The “Material” of Material Culture

The essence of traditional black powder hunting is the re-creation and study of a hunting lifestyle that existed long ago. To achieve this end, the living historian trades modern outdoor wear for the linen and leather garb our forefathers wore, the common fashion of a chosen bygone era.

But eighteenth-century hunting shirts, leather leggins or tri-corn hats are not usually found on the racks and shelves of today’s sporting goods stores. Fortunately, specialized merchants cater to the needs of the living historian, some offering entire ensembles while others produce specific reproductions of museum quality.

Eighteenth-century woman's dress and accesories.Michigan is blessed with the Kalamazoo Living History Show, the largest juried gathering of living history suppliers and artisans in the Midwest. It is often said that a newcomer can enter this show in street clothes and leave as a period-correct Great Lakes voyageur, a Kentucky long hunter or a backcountry housewife. Around the country, other regional trade fairs meet the needs of the discerning re-enactor in a similar manner.

Assembling a complete wardrobe can be costly, depending upon the persona chosen. Some traditional hunters opt to make their own clothing, or at least, part of their outfits. This do-it-yourself attitude not only mirrors the self-reliant character of the men and women who forged America, but it also helps the living historian gain a better understanding of what backcountry life demanded of the individual.

Some Thoughts on Working with Fabric

Traditional hunters deal with natural fibre fabrics—linen, cotton and wool—as opposed to the manmade fibers—polyester, nylon or acrylic. Each fabric type offers its own challenges and the peculiarities associated with a given weave or blend must be researched and understood before garment construction can begin.

Here again, the nature of the garment and existing originals guides fabric selection. But it is not uncommon to have a number of fabric types represented in the construction of a given item of clothing. The “who, where and when” of living history—a persona’s life station, geographical location and time period—often comes into play when selecting fabric, and in the case of the traditional hunter, experience in the glade also plays a role.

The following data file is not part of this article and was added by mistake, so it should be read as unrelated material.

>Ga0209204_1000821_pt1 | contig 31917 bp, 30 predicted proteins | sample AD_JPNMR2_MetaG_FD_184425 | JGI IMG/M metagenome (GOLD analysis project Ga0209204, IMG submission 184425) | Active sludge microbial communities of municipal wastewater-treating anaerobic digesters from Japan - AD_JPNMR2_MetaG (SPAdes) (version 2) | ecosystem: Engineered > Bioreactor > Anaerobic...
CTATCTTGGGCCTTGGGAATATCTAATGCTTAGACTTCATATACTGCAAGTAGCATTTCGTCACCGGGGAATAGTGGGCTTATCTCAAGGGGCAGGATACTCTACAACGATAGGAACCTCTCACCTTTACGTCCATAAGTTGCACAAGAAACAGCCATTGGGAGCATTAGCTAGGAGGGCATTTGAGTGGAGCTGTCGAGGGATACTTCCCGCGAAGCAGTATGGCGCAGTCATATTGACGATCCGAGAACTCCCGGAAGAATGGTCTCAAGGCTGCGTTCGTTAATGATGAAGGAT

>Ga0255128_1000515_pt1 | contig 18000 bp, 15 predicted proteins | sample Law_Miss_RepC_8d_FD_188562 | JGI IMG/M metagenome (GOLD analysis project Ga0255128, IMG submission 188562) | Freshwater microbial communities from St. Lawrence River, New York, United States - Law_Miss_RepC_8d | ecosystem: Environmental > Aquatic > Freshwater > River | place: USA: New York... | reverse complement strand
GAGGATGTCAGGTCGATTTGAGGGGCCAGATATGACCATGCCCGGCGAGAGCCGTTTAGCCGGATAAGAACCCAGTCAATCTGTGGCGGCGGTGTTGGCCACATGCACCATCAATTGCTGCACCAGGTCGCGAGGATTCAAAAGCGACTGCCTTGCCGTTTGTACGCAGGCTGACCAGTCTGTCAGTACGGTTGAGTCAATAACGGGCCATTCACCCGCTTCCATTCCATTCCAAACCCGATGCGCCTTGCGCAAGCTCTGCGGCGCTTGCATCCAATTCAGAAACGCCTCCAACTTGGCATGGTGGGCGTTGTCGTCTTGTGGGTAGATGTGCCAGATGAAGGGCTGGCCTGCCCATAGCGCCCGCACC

Photo showing warp and weft threads.A fabric’s lengthwise threads are the warp and the crosswise threads are the weft. I try to keep them straight by remembering that a board “warps” along its length. Many times the edge along a fabric’s length is finished so the material doesn’t unravel while on the merchant’s shelf. This finished edge is called the selvage or selvage edge. The selvage can act as a guide when laying out a pattern, but the governing factor is the weave of the fabric.

A fabric’s grain runs lengthwise with the warp threads, and again the lumber analogy applies, because a board’s grain runs with its length. When working wood, the craftsman keeps a watchful eye on a board or plank’s grain, and a fabric’s grain is equally important.

If one takes a piece of linen and folds it so the weft threads run in the same direction as the warp threads, the resulting diagonal fold is called the fabric’s bias. Bias cut fabric stretches and preforms differently than fabric cut on the straight of the grain, thus it is prudent to pay attention to how a sleeve or collar piece is oriented on the linen’s grain. A good way to align pattern pieces is to pull a weft thread, which will create a line perpendicular to the warp threads or the fabric’s grain.

Twisting or turning a pattern piece to “cut better” with less waste often results in a bias cut, and depending upon the piece’s location in the garment, the finished product, say a shirt sleeve, might not hang straight. Another consideration is that most fabrics must be washed, dried and preshrunk before cutting or sewing begins. If this step is overlooked or skipped, the finished garment might shrink and be too small or bind after the first washing.

A printed calico showing the difference between "right" and "wrong" sides.Fabric can also have a right side, or the side seen, and a wrong side, the side against the body. To me, wrong side implies a defect, so when doing a presentation I prefer to say outside and inside. Right side or wrong side is the usual convention listed on patterns or in sewing instructions; I mention outside and inside in case I backslide from accepted sewing lingo.

Depending  upon the maker, a printed cotton calico will have the design on one side only, the right side, which for esthetics is intended to be the outside of the finished garment. Fabric is usually folded and wrapped on the bolt with the right side out, but if there is no obvious difference, the tailor or seamstress should determine which side will be used as the right side and then stick to that standard. And where there is a difference, the right side usually wears better.

Give hand-sewing a try, be safe and may God bless you.

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